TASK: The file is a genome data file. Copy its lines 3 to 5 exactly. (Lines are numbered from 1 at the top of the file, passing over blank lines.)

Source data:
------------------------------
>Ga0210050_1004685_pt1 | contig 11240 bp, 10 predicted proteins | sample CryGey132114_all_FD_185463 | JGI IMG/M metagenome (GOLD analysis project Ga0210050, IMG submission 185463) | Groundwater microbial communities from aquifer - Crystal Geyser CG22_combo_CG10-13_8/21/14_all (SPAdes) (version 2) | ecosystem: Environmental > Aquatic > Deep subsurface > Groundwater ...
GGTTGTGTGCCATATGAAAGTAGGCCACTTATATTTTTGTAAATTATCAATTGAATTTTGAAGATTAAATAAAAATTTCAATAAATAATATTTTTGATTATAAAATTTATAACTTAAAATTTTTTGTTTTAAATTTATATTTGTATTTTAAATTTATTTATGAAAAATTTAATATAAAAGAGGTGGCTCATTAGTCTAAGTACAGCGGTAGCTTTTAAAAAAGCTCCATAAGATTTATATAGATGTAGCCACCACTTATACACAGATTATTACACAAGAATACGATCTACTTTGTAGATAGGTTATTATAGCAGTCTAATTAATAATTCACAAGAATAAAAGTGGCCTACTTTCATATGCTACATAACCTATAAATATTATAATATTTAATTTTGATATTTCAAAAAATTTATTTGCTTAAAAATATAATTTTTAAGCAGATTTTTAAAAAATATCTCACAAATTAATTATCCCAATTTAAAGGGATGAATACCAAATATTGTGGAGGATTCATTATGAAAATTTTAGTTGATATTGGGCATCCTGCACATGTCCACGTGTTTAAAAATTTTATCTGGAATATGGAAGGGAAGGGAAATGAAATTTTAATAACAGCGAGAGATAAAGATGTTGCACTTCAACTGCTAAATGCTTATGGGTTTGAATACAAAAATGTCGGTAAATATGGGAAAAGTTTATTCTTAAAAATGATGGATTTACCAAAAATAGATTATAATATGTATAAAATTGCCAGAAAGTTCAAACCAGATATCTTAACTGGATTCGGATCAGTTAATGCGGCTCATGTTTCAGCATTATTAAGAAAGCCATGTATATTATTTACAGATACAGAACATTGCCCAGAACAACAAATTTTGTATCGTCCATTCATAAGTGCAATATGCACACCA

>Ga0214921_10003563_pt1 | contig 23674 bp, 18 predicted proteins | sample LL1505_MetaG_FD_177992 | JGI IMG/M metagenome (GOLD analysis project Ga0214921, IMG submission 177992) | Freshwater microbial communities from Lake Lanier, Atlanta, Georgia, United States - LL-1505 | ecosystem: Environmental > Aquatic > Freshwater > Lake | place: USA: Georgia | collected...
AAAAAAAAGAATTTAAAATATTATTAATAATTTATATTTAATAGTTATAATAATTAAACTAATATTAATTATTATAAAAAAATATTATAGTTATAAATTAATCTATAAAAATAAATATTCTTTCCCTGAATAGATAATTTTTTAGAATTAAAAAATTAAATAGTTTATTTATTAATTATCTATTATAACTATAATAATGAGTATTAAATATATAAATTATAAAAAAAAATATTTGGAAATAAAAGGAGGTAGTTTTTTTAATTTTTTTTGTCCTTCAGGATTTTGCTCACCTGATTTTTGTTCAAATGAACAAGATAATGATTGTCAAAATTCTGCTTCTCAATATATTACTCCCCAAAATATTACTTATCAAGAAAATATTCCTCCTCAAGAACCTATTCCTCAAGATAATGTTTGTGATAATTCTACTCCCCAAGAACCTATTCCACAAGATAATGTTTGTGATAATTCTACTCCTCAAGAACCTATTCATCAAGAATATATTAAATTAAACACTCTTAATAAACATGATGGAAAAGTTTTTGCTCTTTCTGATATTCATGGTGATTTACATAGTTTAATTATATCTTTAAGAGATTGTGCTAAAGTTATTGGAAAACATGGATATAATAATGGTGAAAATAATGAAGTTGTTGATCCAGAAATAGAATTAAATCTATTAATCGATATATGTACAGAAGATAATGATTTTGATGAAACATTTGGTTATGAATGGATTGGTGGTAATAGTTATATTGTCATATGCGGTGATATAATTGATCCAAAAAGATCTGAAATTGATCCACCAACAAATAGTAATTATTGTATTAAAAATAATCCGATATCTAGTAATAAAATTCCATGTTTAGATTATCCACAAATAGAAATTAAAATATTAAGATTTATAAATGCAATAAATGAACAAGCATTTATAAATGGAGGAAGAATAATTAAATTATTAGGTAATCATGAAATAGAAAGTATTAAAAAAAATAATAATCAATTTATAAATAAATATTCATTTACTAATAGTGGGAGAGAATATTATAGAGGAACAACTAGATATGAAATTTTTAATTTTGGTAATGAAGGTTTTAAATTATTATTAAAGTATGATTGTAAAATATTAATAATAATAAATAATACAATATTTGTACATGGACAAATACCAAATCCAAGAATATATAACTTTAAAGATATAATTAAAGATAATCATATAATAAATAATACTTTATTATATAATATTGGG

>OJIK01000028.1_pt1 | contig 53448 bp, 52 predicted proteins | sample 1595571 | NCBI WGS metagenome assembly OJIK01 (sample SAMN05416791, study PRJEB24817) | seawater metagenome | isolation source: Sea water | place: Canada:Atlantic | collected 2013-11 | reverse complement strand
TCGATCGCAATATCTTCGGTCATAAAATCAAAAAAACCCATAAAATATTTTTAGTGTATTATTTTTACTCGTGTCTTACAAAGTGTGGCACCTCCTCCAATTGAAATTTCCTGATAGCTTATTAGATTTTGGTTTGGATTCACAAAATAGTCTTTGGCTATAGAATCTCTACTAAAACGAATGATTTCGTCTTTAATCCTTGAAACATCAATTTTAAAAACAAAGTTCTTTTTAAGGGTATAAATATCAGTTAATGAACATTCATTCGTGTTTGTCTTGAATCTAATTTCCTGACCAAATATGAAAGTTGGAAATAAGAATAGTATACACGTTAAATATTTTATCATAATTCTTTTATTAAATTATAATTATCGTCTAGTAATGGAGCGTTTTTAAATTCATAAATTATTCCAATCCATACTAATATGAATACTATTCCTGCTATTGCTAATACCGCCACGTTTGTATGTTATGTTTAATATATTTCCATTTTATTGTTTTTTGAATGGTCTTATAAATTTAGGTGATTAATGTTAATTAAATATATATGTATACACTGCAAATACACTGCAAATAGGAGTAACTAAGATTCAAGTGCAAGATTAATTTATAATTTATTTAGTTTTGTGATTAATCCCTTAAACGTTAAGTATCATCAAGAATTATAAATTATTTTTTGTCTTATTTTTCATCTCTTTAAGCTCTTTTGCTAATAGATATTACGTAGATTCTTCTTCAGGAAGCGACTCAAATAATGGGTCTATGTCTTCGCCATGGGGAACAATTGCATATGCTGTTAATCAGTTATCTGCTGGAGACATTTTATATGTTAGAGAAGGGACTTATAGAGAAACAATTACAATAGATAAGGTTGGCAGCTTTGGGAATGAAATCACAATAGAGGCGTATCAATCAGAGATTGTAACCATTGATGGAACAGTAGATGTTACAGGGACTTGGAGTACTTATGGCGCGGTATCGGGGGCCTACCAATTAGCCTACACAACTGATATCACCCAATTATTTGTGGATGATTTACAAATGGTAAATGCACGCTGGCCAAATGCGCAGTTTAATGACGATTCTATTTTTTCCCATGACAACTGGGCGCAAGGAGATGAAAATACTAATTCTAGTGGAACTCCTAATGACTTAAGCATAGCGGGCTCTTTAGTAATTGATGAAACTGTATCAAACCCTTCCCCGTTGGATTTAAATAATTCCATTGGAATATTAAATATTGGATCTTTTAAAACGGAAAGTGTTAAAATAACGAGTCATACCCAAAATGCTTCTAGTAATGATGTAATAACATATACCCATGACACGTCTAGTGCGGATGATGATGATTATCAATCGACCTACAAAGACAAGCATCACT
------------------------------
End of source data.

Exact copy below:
>Ga0214921_10003563_pt1 | contig 23674 bp, 18 predicted proteins | sample LL1505_MetaG_FD_177992 | JGI IMG/M metagenome (GOLD analysis project Ga0214921, IMG submission 177992) | Freshwater microbial communities from Lake Lanier, Atlanta, Georgia, United States - LL-1505 | ecosystem: Environmental > Aquatic > Freshwater > Lake | place: USA: Georgia | collected...
AAAAAAAAGAATTTAAAATATTATTAATAATTTATATTTAATAGTTATAATAATTAAACTAATATTAATTATTATAAAAAAATATTATAGTTATAAATTAATCTATAAAAATAAATATTCTTTCCCTGAATAGATAATTTTTTAGAATTAAAAAATTAAATAGTTTATTTATTAATTATCTATTATAACTATAATAATGAGTATTAAATATATAAATTATAAAAAAAAATATTTGGAAATAAAAGGAGGTAGTTTTTTTAATTTTTTTTGTCCTTCAGGATTTTGCTCACCTGATTTTTGTTCAAATGAACAAGATAATGATTGTCAAAATTCTGCTTCTCAATATATTACTCCCCAAAATATTACTTATCAAGAAAATATTCCTCCTCAAGAACCTATTCCTCAAGATAATGTTTGTGATAATTCTACTCCCCAAGAACCTATTCCACAAGATAATGTTTGTGATAATTCTACTCCTCAAGAACCTATTCATCAAGAATATATTAAATTAAACACTCTTAATAAACATGATGGAAAAGTTTTTGCTCTTTCTGATATTCATGGTGATTTACATAGTTTAATTATATCTTTAAGAGATTGTGCTAAAGTTATTGGAAAACATGGATATAATAATGGTGAAAATAATGAAGTTGTTGATCCAGAAATAGAATTAAATCTATTAATCGATATATGTACAGAAGATAATGATTTTGATGAAACATTTGGTTATGAATGGATTGGTGGTAATAGTTATATTGTCATATGCGGTGATATAATTGATCCAAAAAGATCTGAAATTGATCCACCAACAAATAGTAATTATTGTATTAAAAATAATCCGATATCTAGTAATAAAATTCCATGTTTAGATTATCCACAAATAGAAATTAAAATATTAAGATTTATAAATGCAATAAATGAACAAGCATTTATAAATGGAGGAAGAATAATTAAATTATTAGGTAATCATGAAATAGAAAGTATTAAAAAAAATAATAATCAATTTATAAATAAATATTCATTTACTAATAGTGGGAGAGAATATTATAGAGGAACAACTAGATATGAAATTTTTAATTTTGGTAATGAAGGTTTTAAATTATTATTAAAGTATGATTGTAAAATATTAATAATAATAAATAATACAATATTTGTACATGGACAAATACCAAATCCAAGAATATATAACTTTAAAGATATAATTAAAGATAATCATATAATAAATAATACTTTATTATATAATATTGGG

>OJIK01000028.1_pt1 | contig 53448 bp, 52 predicted proteins | sample 1595571 | NCBI WGS metagenome assembly OJIK01 (sample SAMN05416791, study PRJEB24817) | seawater metagenome | isolation source: Sea water | place: Canada:Atlantic | collected 2013-11 | reverse complement strand